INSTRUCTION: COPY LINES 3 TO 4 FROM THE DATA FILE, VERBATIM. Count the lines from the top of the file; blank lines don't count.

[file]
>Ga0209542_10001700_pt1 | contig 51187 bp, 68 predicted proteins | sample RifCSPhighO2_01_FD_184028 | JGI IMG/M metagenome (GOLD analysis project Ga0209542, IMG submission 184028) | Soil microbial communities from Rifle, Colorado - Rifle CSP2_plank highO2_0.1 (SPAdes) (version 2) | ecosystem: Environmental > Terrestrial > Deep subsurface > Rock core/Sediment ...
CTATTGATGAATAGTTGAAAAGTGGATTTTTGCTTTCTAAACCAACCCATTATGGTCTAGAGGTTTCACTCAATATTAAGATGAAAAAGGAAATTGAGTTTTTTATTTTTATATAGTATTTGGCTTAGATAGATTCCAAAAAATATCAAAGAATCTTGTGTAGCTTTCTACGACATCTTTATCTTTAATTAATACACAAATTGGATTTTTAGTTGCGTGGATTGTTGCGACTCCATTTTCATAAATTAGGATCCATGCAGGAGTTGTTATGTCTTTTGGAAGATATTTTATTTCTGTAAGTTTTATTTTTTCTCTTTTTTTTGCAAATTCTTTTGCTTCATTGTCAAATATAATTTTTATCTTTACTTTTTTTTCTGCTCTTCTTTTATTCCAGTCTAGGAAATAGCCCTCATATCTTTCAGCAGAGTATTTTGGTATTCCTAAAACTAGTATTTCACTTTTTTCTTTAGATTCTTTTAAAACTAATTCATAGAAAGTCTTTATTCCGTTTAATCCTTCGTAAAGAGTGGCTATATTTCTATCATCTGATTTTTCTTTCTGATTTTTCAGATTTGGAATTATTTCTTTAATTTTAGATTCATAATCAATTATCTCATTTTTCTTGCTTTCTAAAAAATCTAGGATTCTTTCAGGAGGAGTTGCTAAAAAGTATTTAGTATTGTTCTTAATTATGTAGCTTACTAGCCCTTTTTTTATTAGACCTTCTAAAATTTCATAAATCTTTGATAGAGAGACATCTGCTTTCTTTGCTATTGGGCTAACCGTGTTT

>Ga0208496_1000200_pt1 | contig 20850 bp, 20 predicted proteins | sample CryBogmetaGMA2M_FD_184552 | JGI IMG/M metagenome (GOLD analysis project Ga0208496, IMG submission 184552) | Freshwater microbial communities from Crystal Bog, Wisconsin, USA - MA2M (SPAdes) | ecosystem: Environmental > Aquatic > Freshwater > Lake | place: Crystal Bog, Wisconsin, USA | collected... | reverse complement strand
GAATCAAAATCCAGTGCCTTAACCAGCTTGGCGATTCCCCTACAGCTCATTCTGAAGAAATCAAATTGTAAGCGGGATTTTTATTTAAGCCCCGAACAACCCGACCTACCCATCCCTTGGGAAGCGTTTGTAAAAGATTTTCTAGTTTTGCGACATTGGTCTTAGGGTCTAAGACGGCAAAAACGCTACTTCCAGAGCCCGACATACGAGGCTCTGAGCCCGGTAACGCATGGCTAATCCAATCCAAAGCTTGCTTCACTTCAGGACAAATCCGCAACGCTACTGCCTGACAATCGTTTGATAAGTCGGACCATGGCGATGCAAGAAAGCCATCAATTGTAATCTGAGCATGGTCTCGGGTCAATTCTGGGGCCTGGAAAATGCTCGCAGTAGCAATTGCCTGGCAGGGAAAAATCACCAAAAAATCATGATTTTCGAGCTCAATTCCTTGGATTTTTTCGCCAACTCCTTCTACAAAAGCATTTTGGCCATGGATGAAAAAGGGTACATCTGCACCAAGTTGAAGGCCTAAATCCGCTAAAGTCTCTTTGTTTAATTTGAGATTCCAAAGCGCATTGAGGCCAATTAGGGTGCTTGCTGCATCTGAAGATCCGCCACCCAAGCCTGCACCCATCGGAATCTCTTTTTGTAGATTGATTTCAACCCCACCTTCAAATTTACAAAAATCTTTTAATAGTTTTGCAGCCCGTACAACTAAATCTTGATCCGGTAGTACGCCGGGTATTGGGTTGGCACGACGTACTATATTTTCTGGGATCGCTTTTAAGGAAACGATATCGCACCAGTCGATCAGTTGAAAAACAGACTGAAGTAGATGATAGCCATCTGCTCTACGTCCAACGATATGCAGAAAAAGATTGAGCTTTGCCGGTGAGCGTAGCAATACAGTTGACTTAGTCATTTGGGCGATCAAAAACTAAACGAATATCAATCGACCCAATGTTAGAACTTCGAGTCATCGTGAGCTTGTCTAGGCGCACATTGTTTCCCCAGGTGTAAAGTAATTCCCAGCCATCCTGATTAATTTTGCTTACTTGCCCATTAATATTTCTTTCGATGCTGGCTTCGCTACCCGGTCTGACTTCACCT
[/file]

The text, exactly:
>Ga0208496_1000200_pt1 | contig 20850 bp, 20 predicted proteins | sample CryBogmetaGMA2M_FD_184552 | JGI IMG/M metagenome (GOLD analysis project Ga0208496, IMG submission 184552) | Freshwater microbial communities from Crystal Bog, Wisconsin, USA - MA2M (SPAdes) | ecosystem: Environmental > Aquatic > Freshwater > Lake | place: Crystal Bog, Wisconsin, USA | collected... | reverse complement strand
GAATCAAAATCCAGTGCCTTAACCAGCTTGGCGATTCCCCTACAGCTCATTCTGAAGAAATCAAATTGTAAGCGGGATTTTTATTTAAGCCCCGAACAACCCGACCTACCCATCCCTTGGGAAGCGTTTGTAAAAGATTTTCTAGTTTTGCGACATTGGTCTTAGGGTCTAAGACGGCAAAAACGCTACTTCCAGAGCCCGACATACGAGGCTCTGAGCCCGGTAACGCATGGCTAATCCAATCCAAAGCTTGCTTCACTTCAGGACAAATCCGCAACGCTACTGCCTGACAATCGTTTGATAAGTCGGACCATGGCGATGCAAGAAAGCCATCAATTGTAATCTGAGCATGGTCTCGGGTCAATTCTGGGGCCTGGAAAATGCTCGCAGTAGCAATTGCCTGGCAGGGAAAAATCACCAAAAAATCATGATTTTCGAGCTCAATTCCTTGGATTTTTTCGCCAACTCCTTCTACAAAAGCATTTTGGCCATGGATGAAAAAGGGTACATCTGCACCAAGTTGAAGGCCTAAATCCGCTAAAGTCTCTTTGTTTAATTTGAGATTCCAAAGCGCATTGAGGCCAATTAGGGTGCTTGCTGCATCTGAAGATCCGCCACCCAAGCCTGCACCCATCGGAATCTCTTTTTGTAGATTGATTTCAACCCCACCTTCAAATTTACAAAAATCTTTTAATAGTTTTGCAGCCCGTACAACTAAATCTTGATCCGGTAGTACGCCGGGTATTGGGTTGGCACGACGTACTATATTTTCTGGGATCGCTTTTAAGGAAACGATATCGCACCAGTCGATCAGTTGAAAAACAGACTGAAGTAGATGATAGCCATCTGCTCTACGTCCAACGATATGCAGAAAAAGATTGAGCTTTGCCGGTGAGCGTAGCAATACAGTTGACTTAGTCATTTGGGCGATCAAAAACTAAACGAATATCAATCGACCCAATGTTAGAACTTCGAGTCATCGTGAGCTTGTCTAGGCGCACATTGTTTCCCCAGGTGTAAAGTAATTCCCAGCCATCCTGATTAATTTTGCTTACTTGCCCATTAATATTTCTTTCGATGCTGGCTTCGCTACCCGGTCTGACTTCACCT